Clean Air Group Inc. has announced its acquisition of Bioclimatic Air Systems of Delran, New Jersey. The financial terms of the acquisition were not disclosed. Clean Air Group, based in Fairfield, owns the AtmosAir Solutions bi-polar ionization technology which is installed in HVAC systems and emits ions into the air in occupied spaces. The AtmosAir Solutions technology is used in commercial properties, schools and airports around the world.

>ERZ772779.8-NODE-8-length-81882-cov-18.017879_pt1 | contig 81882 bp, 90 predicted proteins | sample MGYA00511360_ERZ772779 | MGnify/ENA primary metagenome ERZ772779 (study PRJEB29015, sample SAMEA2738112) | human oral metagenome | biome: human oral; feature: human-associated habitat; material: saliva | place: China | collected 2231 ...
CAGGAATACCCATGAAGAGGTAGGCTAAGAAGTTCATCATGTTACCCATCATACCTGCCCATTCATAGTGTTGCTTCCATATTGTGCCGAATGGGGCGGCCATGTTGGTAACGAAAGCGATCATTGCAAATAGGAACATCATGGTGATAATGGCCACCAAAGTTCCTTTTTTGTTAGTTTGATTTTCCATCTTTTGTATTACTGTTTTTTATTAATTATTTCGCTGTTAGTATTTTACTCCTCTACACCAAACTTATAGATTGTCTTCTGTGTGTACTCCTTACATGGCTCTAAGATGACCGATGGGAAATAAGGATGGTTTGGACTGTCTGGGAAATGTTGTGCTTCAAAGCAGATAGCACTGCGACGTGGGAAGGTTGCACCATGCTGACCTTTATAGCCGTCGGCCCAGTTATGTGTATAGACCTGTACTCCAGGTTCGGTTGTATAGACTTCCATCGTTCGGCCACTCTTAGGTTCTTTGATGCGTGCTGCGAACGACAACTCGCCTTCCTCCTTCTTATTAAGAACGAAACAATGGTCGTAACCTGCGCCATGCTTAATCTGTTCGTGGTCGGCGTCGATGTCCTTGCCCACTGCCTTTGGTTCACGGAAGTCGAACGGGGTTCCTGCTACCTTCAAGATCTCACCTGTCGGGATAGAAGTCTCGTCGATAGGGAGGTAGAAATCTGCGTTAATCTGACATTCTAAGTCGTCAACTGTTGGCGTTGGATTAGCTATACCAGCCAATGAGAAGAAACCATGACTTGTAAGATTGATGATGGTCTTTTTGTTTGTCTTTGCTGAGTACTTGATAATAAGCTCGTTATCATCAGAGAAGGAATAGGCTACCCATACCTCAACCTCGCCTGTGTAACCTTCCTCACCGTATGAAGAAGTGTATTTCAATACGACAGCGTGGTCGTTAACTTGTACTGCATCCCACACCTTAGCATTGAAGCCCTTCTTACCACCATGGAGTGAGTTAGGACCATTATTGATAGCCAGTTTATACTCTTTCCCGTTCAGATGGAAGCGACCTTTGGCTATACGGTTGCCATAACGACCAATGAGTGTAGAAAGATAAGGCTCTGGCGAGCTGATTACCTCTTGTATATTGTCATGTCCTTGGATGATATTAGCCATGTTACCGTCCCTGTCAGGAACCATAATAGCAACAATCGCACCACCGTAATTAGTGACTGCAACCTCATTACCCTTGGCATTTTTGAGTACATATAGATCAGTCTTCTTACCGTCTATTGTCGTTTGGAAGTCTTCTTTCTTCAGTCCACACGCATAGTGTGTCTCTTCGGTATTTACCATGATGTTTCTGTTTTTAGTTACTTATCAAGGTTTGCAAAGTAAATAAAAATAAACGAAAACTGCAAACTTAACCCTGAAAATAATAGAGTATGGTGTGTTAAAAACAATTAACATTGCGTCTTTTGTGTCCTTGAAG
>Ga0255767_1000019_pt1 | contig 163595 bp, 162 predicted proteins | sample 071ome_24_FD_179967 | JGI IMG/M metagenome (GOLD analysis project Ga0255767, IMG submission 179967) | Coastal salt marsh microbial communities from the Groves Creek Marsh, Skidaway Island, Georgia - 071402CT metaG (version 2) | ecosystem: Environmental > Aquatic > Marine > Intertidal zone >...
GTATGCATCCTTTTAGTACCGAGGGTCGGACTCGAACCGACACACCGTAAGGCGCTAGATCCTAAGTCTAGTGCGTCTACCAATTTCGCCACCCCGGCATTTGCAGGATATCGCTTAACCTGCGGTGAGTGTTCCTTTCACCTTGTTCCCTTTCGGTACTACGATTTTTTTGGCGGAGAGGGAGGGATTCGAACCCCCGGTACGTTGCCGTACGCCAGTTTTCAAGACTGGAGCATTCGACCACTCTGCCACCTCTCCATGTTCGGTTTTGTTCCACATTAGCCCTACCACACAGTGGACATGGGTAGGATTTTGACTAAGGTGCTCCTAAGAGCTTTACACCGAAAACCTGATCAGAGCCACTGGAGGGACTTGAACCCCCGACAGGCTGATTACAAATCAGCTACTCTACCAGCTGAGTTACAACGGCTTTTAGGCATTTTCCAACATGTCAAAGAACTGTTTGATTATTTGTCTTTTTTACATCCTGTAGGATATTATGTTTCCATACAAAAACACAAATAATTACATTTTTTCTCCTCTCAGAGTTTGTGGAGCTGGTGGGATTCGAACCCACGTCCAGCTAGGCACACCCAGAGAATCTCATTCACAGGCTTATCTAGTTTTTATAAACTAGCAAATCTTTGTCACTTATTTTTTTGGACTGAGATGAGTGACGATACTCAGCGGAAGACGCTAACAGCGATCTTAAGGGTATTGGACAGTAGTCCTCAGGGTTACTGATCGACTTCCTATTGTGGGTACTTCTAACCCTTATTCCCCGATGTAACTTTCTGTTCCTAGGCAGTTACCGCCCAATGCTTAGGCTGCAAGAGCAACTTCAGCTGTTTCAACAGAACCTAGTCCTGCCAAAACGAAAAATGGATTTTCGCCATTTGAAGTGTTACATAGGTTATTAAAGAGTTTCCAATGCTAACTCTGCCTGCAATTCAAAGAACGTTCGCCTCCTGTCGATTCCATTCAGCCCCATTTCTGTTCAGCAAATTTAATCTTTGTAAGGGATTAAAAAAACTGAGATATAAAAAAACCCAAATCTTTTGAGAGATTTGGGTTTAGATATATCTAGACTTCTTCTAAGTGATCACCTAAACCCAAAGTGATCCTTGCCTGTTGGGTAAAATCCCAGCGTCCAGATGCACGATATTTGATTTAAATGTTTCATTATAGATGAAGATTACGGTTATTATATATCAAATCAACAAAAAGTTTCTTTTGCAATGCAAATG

Clean Air Group Announced Acquisition Of Bioclimatic Air Systems
14 Apr 2021